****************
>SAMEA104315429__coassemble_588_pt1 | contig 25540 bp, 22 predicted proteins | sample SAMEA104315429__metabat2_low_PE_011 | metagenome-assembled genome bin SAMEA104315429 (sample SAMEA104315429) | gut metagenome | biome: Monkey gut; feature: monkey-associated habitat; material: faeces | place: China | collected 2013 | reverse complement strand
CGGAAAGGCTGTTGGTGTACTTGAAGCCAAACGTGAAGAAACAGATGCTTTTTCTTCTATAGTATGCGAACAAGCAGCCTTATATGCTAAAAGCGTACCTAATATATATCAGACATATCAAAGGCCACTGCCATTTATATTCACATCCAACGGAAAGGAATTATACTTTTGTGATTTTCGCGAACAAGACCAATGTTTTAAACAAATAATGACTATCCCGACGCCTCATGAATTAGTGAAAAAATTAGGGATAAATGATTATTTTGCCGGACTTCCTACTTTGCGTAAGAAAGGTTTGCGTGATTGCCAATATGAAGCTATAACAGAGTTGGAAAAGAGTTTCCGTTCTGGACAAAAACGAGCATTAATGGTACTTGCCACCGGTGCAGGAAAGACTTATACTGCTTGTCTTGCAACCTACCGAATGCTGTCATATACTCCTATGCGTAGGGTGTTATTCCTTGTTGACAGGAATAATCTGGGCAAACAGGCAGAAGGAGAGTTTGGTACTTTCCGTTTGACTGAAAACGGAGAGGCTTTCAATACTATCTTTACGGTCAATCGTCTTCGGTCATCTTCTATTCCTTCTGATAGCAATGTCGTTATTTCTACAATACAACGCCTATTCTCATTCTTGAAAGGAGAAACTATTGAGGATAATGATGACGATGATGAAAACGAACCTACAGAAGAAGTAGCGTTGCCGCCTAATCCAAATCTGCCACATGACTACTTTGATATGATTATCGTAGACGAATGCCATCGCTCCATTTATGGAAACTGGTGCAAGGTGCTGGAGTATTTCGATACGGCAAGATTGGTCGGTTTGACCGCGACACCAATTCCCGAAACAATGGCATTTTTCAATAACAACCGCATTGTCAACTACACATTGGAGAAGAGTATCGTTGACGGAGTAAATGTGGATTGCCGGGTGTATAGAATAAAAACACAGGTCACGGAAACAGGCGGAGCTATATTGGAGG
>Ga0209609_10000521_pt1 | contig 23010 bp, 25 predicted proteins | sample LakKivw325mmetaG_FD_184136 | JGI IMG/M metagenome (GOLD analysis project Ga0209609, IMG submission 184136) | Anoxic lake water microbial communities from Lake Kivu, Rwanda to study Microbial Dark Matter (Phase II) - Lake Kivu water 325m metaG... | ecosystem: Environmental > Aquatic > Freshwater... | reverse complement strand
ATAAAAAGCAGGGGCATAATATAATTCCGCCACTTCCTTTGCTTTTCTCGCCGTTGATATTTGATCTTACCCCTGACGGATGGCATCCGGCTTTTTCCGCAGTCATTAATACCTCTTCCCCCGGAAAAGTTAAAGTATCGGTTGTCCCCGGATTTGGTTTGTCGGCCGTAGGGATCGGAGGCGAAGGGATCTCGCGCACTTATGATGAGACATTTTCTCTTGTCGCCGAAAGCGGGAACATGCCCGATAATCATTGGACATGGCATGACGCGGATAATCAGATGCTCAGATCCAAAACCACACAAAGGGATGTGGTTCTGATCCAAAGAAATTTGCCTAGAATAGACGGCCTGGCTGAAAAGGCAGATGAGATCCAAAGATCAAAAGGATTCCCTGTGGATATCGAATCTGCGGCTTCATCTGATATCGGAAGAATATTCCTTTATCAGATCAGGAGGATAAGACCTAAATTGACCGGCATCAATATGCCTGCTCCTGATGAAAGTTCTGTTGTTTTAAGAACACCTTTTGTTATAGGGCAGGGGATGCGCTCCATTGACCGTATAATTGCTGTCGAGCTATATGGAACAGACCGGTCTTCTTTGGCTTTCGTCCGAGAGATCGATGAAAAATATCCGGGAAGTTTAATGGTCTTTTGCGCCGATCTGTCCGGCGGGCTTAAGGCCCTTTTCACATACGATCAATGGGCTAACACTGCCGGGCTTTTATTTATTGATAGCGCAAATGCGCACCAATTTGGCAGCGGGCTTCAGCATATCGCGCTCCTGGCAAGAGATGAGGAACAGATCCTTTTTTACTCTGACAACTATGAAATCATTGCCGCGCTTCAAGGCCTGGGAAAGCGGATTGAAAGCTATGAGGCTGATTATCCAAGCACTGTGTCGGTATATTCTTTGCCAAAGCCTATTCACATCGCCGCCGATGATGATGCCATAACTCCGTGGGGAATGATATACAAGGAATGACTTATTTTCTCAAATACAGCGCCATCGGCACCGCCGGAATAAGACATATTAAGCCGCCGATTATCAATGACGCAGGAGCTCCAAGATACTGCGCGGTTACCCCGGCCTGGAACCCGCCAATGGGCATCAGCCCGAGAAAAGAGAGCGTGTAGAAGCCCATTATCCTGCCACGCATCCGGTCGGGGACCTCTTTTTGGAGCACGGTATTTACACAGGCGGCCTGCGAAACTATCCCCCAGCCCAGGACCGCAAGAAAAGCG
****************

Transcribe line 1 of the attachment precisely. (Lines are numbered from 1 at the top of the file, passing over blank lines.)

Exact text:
>SAMEA104315429__coassemble_588_pt1 | contig 25540 bp, 22 predicted proteins | sample SAMEA104315429__metabat2_low_PE_011 | metagenome-assembled genome bin SAMEA104315429 (sample SAMEA104315429) | gut metagenome | biome: Monkey gut; feature: monkey-associated habitat; material: faeces | place: China | collected 2013 | reverse complement strand